Client: Bournville Village Trust
Scope: Decoration and pre-paint repairs to occupied houses, listed buildings, retirement homes, shopping centres and parks
Contract value: £100,000 - £ 250,000 annually
The Trust, located in Birmingham and established in 1900, maintains a portfolio of 8,000 properties, primarily homes housing vulnerable and low-income residents, but with a portion of the makeup being play areas and shopping centres. The portfolio is notable for its designated village and tenant heritage conservation sites, with over 300+ properties, or around 30% of the area, being considered as such.
We have an ongoing relationship with the Trust to conduct pre-paint repairs and carry out decorative work on a cyclical and call-out basis, with work often being carried out in parallel on different sites. Successes include:
The pre-works stage is a critical element of building client assurance when working on heritage sites. We:
This ensures all parties are assured of the completeness of our intended working strategy and allows stakeholders to provide feedback and unique information which may assist us in carrying out work. Further, the use of a core team to service the properties increases the quality of the workmanship, as operatives understand site-specific considerations, and take additional ownership, pride and responsibility for the area’s appearance and integrity.
Staff receive ongoing refresher training on the heritage work and the considerations for working on aging, culturally significant properties, such as:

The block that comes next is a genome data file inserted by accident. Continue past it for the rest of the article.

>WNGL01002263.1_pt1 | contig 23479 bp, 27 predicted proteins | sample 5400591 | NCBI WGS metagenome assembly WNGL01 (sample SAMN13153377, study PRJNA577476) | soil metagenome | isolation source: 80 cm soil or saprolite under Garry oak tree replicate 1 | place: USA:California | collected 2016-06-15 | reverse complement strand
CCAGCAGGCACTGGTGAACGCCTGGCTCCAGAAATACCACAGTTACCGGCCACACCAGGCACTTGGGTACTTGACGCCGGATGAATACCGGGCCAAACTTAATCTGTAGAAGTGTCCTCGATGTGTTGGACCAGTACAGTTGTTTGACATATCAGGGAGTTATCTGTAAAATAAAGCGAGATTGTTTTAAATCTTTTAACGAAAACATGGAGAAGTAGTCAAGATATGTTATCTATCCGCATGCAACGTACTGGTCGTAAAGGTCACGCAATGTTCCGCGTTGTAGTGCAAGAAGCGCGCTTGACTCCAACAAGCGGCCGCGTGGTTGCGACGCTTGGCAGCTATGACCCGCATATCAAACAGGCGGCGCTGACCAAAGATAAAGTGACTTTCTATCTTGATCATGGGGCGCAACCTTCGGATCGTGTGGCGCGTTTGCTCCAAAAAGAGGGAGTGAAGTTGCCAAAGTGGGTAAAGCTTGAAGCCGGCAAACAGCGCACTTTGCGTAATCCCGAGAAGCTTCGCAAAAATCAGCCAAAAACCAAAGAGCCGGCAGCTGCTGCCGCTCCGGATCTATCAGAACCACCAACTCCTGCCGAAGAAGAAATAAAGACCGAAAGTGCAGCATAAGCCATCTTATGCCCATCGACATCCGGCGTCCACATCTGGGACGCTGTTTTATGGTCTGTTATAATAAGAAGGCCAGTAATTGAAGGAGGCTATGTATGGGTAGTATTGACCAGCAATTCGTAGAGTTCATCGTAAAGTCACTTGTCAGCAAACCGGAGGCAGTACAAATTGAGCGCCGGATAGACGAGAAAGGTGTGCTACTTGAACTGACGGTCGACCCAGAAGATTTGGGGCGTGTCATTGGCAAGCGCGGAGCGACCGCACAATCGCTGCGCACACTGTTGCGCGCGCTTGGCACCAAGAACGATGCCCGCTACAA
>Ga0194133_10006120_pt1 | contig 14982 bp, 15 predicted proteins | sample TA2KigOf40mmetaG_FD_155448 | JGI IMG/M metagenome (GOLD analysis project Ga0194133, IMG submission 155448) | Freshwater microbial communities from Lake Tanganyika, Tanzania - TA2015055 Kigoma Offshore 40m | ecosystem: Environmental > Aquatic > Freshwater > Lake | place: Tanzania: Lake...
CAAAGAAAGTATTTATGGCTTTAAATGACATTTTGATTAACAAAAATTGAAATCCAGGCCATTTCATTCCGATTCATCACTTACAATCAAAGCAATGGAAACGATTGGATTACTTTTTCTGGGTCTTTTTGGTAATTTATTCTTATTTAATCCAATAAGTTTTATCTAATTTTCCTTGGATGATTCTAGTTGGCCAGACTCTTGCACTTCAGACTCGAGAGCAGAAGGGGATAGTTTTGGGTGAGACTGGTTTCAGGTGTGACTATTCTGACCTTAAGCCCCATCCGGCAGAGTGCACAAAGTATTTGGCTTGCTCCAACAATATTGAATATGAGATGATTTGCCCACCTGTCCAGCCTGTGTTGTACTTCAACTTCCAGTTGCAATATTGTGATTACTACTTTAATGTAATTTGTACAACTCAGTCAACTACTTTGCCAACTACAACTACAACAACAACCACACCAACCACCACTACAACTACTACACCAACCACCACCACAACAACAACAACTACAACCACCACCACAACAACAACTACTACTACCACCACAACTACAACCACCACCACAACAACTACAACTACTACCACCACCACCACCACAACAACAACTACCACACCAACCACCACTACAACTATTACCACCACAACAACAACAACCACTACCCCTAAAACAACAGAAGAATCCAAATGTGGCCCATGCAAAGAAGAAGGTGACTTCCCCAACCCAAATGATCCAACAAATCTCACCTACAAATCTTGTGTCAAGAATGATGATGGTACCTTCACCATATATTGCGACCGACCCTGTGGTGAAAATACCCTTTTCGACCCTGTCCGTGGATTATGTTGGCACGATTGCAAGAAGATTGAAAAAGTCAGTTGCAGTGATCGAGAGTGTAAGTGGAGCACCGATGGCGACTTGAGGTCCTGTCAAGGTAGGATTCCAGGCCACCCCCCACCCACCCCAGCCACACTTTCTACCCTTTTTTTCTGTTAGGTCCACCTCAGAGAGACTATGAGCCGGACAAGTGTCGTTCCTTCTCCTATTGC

Due to the geographically dense makeup of the portfolio, and its range of different properties, we have tailored our contract management software, to achieve effective works coordination. This allows us to:
This provides an efficiency increase and safer working as a result of this single access point holding all pertinent information and provides assurance to stakeholders due to live updates providing transparency of work progression.
For heritage works, resourcing is typically planned around the core team’s availability and the Trust’s needs. We have an agreed programme of cyclical works far in advance to ensure the team’s availability, with ad-hoc resourcing managed using a bespoke work-order database of operative capacity. An operations manager will work with the contract manager to make the core team available wherever possible, assigning alternative resources to different projects to ensure working continuity.
On-site, workmanship is formally inspected via:
Resident and client liaison are a key focus in servicing culturally significant, occupied properties, as the significance of the works goes beyond mere financial and functional considerations. Residents receive a copy of our Contractors in your Home help sheet prior to works, covering our working procedures, and improving health and safety by explaining the need to keep children and pets away from works. Further, the contract’s liaison officer communicates with residents to explain works, the scope of any disruption and expected timeframes.
As the sites are publicly accessible, and often involve working in occupied properties, we:
The workforce is subject to detailed induction prior to each project. The contract and site managers communicate outcomes of stakeholder meetings and key project goals, discuss safeguarding and vulnerability, conduct a health and safety procedure refresher, and confirm that operatives have understood documentation such as RAMS. On-site workforce communication has a strategic bias towards structured discourse, empowering operatives to work more autonomously and thus more efficiently following the receipt of instructions. This is enabled through:
Due to the scale of the sites decreasing the efficiency of in-person management and supervision, a more autonomous workforce has benefitted the Trust through their heightened knowledge and faster working.